Josh Metnick is a veteran entrepreneur and startup investor, most recently serving as VP of Blockchain Strategy for Raise Marketplace Inc and CTO of Wrapports LLC, the parent company of The Chicago Sun-Times.
In this opinion piece, Metnick argues that a new bitcoin-powered browser called Brave could not only bring users a more private and ad-free Internet experience, but it could also claw back much needed revenue for online content providers, too.
– Waylon Jennings.
The first question I typically ask a founder or co-founders is a simple one: “Why did you name your company X?” I want to know the story behind the name.
In my experience, the best stories, the deepest stories, tend to convey the mission, the ambition, the scope and the culture of the founding team.
For example, I remember walking down Michigan Avenue in Chicago with Andrew Mason while he was explaining this new company concept called The Point. My first question was; “Andy, if you tell 100 people to visit ThePoint.com, how many are going to type in Point.com, a domain that somebody else owns?"
In the case of ThePoint.com, every marketing dollar spent would have bled off and benefited another domain name – Point.com. And, it was just plain uninspiring.
A week or two later, I met Andrew at the same spot. Andrew seemed like he was bursting at the seams to tell me the new name of the company. He had this dead-honest huge smile on his face when he said “Groupon! We are a group coupon.”
Think what you may of the company over the years, what the startup has or hasn’t become, but I’ll never forget seeing that intense moment of clarity in a founder’s eyes.
I had this same moment recently when investigating Brave, a bitcoin-based content monetization startup. Having launched the first large-scale test of this concept with The Chicago Sun-Times, I had high expectations and some reservations.
But as CEO Brendan Eich spoke of his unique experience in browser knowledge, and why his company might be the one to change the modern browser dynamic, he said in a self-deprecating tone: “I worked for 20 years in the coal mines.”
There are only a handful of individuals on the planet who know how to build a web browser to the extreme – Brendan is one of those. We talked about quite a few things, but most importantly, to me, I asked them to tell me the story behind choosing the name, Brave.
It was riveting, but it also spoke to my own journey with bitcoin as well.
The coal mines
Depending on various metrics, The Chicago-Sun Times is either the seventh or eighth largest paper in the USA. It still reaches nearly half a million doorsteps daily, and in 2013, through an acquisition of an earlier startup, I became CTO.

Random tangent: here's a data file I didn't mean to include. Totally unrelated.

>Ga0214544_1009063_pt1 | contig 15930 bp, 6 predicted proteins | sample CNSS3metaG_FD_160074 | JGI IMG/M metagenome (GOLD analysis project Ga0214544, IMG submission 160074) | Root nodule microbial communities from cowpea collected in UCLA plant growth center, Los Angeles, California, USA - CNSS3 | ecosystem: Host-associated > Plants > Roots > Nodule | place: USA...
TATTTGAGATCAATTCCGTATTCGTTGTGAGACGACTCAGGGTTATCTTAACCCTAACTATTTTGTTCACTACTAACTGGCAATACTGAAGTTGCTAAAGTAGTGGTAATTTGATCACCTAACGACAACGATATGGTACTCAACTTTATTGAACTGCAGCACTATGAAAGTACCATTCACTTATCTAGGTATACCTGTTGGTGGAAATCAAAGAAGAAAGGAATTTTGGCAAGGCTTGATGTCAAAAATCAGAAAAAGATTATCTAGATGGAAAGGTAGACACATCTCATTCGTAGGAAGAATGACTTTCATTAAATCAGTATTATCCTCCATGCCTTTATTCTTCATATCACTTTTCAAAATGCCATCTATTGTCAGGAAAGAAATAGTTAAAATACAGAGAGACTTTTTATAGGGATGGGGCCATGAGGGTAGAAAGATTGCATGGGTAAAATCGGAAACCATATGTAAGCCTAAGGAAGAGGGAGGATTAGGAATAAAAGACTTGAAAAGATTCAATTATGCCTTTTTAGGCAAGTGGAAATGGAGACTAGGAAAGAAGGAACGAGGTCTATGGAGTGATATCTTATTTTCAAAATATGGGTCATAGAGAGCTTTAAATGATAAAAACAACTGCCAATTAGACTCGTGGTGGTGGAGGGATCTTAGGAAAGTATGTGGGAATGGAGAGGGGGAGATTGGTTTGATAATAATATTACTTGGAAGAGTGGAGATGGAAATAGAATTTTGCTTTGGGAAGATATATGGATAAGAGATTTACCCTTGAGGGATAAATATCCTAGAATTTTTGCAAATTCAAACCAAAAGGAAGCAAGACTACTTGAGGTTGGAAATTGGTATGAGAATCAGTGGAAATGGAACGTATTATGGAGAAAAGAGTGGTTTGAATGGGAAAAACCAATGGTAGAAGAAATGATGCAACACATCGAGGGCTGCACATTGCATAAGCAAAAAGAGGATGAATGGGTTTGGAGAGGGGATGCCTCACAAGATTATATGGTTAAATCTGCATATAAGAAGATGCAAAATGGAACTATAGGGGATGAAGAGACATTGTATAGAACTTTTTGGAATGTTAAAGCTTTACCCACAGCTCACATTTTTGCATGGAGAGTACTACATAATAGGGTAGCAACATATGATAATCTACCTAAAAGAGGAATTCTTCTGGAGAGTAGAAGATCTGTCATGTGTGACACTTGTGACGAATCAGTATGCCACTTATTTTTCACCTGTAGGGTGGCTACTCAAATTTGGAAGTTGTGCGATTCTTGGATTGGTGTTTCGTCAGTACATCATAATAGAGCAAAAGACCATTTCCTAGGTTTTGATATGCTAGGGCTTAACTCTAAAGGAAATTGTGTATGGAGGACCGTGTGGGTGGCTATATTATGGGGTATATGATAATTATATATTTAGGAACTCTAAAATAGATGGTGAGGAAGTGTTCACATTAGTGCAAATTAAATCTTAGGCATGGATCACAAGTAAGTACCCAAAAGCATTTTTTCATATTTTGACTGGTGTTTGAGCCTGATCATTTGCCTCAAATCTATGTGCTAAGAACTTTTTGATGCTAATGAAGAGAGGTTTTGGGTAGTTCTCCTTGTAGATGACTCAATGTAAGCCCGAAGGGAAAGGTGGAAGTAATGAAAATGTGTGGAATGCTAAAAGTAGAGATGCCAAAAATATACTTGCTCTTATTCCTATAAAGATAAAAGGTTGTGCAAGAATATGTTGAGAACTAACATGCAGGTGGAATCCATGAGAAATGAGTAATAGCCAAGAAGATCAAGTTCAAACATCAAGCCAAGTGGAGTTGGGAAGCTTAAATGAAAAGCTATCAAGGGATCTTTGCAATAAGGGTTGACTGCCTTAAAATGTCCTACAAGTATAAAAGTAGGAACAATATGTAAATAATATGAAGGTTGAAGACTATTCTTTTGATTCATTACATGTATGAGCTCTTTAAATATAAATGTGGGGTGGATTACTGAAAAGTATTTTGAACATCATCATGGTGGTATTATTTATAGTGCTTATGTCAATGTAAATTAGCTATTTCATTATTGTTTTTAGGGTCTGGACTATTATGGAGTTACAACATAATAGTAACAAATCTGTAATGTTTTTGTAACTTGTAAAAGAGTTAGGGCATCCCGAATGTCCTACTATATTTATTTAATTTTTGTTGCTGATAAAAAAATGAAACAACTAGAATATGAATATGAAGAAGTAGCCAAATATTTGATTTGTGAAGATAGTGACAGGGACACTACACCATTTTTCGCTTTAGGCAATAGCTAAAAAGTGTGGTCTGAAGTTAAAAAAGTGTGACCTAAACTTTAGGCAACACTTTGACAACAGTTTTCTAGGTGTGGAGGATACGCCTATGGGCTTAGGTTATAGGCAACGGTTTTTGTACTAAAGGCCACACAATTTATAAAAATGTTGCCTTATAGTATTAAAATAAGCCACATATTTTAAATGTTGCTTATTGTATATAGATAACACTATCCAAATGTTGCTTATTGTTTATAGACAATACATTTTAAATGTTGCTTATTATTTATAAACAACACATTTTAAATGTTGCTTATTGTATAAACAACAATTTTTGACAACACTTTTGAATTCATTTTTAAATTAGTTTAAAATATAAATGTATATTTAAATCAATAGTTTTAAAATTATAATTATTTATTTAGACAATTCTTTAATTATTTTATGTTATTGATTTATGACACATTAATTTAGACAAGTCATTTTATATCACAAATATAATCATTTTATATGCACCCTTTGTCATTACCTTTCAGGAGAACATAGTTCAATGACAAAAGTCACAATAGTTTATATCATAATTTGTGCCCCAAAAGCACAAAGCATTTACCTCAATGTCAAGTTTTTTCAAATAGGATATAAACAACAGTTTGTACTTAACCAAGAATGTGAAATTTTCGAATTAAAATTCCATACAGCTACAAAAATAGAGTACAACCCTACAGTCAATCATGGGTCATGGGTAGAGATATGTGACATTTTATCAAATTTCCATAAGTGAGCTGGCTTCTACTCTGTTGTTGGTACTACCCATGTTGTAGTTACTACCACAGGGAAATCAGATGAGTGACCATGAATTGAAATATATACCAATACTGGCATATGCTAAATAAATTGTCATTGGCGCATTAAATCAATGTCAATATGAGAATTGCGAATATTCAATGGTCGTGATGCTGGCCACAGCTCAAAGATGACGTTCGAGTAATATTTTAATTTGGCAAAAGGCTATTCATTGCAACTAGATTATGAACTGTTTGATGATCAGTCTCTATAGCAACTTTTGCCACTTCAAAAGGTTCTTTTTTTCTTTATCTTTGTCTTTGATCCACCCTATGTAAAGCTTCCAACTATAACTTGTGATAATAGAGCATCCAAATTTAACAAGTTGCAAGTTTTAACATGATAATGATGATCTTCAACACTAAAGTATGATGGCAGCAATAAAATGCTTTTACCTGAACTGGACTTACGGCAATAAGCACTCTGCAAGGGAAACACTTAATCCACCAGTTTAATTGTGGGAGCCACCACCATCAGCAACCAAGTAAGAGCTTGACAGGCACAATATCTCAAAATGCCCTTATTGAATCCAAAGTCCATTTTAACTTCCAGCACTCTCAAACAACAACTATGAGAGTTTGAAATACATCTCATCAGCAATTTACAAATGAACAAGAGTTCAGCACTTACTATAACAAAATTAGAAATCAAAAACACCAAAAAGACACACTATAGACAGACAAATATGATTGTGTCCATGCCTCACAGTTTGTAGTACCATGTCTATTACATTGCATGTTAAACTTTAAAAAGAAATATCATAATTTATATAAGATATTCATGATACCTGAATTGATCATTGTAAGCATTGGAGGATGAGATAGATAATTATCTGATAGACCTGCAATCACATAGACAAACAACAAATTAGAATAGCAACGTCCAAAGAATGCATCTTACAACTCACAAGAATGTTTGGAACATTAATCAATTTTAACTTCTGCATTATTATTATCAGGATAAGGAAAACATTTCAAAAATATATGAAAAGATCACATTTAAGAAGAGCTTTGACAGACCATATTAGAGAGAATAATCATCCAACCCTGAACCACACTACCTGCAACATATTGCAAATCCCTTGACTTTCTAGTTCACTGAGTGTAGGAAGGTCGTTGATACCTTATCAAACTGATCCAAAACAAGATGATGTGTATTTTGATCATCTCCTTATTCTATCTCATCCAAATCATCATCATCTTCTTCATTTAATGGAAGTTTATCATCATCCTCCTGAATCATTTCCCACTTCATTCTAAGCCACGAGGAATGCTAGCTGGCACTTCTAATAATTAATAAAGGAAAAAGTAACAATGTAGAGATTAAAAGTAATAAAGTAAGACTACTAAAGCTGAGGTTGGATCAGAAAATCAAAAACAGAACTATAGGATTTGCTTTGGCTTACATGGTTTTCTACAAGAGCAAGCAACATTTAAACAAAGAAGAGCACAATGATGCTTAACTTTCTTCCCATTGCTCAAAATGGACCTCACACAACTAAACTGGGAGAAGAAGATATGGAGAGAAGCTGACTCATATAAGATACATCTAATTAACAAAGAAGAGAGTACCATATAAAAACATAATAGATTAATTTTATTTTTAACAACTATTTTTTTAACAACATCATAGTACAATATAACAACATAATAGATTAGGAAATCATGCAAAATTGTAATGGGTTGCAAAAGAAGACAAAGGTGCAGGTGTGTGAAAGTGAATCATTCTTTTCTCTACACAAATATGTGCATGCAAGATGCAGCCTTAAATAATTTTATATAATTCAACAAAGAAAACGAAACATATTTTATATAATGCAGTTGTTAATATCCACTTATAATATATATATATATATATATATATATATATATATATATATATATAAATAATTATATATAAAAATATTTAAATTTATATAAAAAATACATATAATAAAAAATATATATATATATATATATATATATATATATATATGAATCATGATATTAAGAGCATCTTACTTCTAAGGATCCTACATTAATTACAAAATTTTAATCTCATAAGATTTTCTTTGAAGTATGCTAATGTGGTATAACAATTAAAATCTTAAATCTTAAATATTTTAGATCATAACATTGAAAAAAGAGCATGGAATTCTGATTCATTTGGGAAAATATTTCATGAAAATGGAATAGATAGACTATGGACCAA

During the day, I was engaged in local newspaper trench ad-warfare – and there was blood and guts everywhere.
We had to lay off our entire photography staff. We were looking at declining readership and ad revenue trends over a decade long. It was death by a thousand bloggers and tweeters, it was death by a single blow of the commoditizing scimitar of Google News Search.
Our ad sales team, armed with only remnant, untargetable 468 x 60 pixel banner ads and an apparently unlimited inventory of hideously obnoxious interstitials, might have adopted The Charge of The Light Brigade as their battle hymn:
Facebook to right of them,
Ebay to left of them,
Google in front of them
Volley'd and thunder'd;
Storm'd at with search and social,
Boldly they sold and well,
Into the jaws of Death,
Into the mouth of Hell
Rode the (now) eight hundred and eighteen.
But in the evening, things were heating up.
I had learned about bitcoin and in an effort to go ever deeper into understanding Satoshi’s amazing creation, I had entered the mining rabbit hole. I was running so many racks of servers in my living room, that it being the coldest winter ever in Chicago, I generated 100% of my needed heat that winter, and I mean all of it, by blowing a fan over racks of piping hot rows of 58nm ASICMiner blades.
A chill thaws
It was during this winter of 2013, when the idea a digital currency could play a role in content monetization hit me like a Mack Super Liner carrying 100,000 pounds of environmentally noxious newsprint. And it wasn’t my idea.